Dictionary

1apostrophe

noun apos·tro·phe \ə-ˈpäs-trə-(ˌ)fē\

Definition of APOSTROPHE

:  the addressing of a usually absent person or a usually personified thing rhetorically <Carlyle's “O Liberty, what things are done in thy name!” is an example of apostrophe>
ap·os·troph·ic \ˌa-pə-ˈsträ-fik\ adjective

Origin of APOSTROPHE

Latin, from Greek apostrophē, literally, act of turning away, from apostrephein to turn away, from apo- + strephein to turn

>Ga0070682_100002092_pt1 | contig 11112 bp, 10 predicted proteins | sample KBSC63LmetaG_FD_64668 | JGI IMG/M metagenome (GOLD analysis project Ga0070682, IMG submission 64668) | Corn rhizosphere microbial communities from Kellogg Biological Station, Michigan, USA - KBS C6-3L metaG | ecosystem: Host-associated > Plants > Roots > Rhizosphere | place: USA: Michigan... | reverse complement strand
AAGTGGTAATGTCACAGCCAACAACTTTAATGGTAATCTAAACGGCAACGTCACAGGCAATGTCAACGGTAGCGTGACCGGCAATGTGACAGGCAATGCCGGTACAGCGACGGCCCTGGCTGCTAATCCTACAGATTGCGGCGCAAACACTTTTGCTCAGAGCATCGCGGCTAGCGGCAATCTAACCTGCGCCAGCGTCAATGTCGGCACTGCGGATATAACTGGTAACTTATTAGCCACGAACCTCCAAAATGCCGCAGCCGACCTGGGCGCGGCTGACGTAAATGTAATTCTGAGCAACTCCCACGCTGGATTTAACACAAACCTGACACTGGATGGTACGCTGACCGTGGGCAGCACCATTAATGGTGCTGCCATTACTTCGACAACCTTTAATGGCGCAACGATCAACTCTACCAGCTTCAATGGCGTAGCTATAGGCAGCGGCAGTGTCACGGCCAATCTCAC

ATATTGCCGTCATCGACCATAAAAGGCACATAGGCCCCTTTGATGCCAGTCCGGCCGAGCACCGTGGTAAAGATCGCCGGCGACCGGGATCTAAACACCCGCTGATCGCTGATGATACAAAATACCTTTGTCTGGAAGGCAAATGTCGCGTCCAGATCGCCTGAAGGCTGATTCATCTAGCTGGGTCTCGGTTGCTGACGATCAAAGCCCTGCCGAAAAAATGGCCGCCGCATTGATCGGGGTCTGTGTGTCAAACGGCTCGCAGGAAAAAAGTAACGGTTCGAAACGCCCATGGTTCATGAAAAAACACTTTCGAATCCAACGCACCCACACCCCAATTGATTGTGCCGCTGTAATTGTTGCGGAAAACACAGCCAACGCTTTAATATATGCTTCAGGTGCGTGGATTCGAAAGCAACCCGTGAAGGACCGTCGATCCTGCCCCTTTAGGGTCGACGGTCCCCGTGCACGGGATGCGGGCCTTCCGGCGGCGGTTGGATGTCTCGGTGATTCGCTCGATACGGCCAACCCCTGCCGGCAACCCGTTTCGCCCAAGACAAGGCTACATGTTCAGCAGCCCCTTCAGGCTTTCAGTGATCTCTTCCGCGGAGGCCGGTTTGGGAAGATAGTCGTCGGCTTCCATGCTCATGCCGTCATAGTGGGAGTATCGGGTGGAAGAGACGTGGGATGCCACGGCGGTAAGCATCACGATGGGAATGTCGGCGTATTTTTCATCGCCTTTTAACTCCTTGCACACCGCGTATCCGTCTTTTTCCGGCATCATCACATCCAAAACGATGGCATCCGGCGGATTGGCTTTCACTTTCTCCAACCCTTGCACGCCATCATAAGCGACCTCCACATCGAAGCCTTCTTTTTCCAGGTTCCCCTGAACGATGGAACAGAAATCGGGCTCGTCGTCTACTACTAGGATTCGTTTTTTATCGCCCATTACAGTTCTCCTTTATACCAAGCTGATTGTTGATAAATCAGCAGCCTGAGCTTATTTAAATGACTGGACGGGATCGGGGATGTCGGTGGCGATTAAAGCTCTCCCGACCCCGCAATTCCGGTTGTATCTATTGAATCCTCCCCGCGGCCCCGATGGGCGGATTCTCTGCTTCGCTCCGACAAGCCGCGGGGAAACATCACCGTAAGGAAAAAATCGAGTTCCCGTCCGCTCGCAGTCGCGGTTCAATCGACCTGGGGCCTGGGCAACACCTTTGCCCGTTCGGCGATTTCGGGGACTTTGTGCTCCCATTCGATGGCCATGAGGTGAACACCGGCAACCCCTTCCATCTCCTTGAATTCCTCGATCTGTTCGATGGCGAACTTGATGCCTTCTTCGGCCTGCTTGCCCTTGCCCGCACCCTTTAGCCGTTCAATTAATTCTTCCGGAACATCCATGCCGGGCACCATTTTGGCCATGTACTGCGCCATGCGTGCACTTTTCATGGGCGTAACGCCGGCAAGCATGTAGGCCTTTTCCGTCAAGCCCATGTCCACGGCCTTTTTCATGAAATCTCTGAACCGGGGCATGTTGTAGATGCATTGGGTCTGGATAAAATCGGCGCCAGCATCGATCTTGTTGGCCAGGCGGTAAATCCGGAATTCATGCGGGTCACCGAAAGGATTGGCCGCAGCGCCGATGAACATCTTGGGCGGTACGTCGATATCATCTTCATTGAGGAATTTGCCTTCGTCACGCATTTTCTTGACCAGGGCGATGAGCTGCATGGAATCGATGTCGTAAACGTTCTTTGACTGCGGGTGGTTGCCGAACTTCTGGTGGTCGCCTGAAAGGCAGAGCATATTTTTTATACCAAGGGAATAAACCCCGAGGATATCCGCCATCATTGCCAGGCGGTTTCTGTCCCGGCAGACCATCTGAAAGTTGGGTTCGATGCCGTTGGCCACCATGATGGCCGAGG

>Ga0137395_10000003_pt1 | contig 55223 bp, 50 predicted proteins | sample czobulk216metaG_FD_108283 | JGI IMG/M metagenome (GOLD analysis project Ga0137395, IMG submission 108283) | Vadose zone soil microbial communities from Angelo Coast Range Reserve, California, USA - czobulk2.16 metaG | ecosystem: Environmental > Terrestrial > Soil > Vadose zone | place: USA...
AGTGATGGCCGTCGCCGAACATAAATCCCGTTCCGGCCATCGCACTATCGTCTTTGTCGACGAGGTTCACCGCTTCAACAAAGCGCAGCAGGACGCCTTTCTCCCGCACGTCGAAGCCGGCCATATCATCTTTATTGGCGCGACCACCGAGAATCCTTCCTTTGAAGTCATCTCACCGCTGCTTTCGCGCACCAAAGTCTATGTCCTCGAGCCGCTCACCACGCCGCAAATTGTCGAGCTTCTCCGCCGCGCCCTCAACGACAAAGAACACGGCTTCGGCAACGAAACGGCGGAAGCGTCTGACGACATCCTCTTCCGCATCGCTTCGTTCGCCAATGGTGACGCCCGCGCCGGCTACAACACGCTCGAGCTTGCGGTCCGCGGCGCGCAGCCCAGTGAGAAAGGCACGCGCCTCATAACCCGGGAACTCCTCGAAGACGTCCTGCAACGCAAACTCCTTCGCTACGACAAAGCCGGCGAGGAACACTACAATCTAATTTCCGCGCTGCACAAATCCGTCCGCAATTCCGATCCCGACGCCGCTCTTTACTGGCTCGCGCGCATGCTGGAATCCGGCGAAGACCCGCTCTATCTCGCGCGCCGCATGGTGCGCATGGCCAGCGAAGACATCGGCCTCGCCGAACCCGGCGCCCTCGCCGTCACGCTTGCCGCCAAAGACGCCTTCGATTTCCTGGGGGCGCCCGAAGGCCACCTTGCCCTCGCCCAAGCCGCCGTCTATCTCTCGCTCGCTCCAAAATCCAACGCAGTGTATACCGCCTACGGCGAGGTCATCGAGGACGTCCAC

First Known Use: 1533

Other Grammar and Linguistics Terms

ablaut, allusion, anacoluthon, diacritic, gerund, idiom, infinitive, metaphor, semiotics, simile

2apostrophe

noun

Definition of APOSTROPHE

:  a mark ' used to indicate the omission of letters or figures, the possessive case, or the plural of letters or figures
apostrophic adjective

Origin of APOSTROPHE

French & Late Latin; French, from Late Latin apostrophus, from Greek apostrophos, from apostrophos turned away, from apostrephein
First Known Use: 1727

Other Grammar and Linguistics Terms

ablaut, allusion, anacoluthon, diacritic, gerund, idiom, infinitive, metaphor, semiotics, simile

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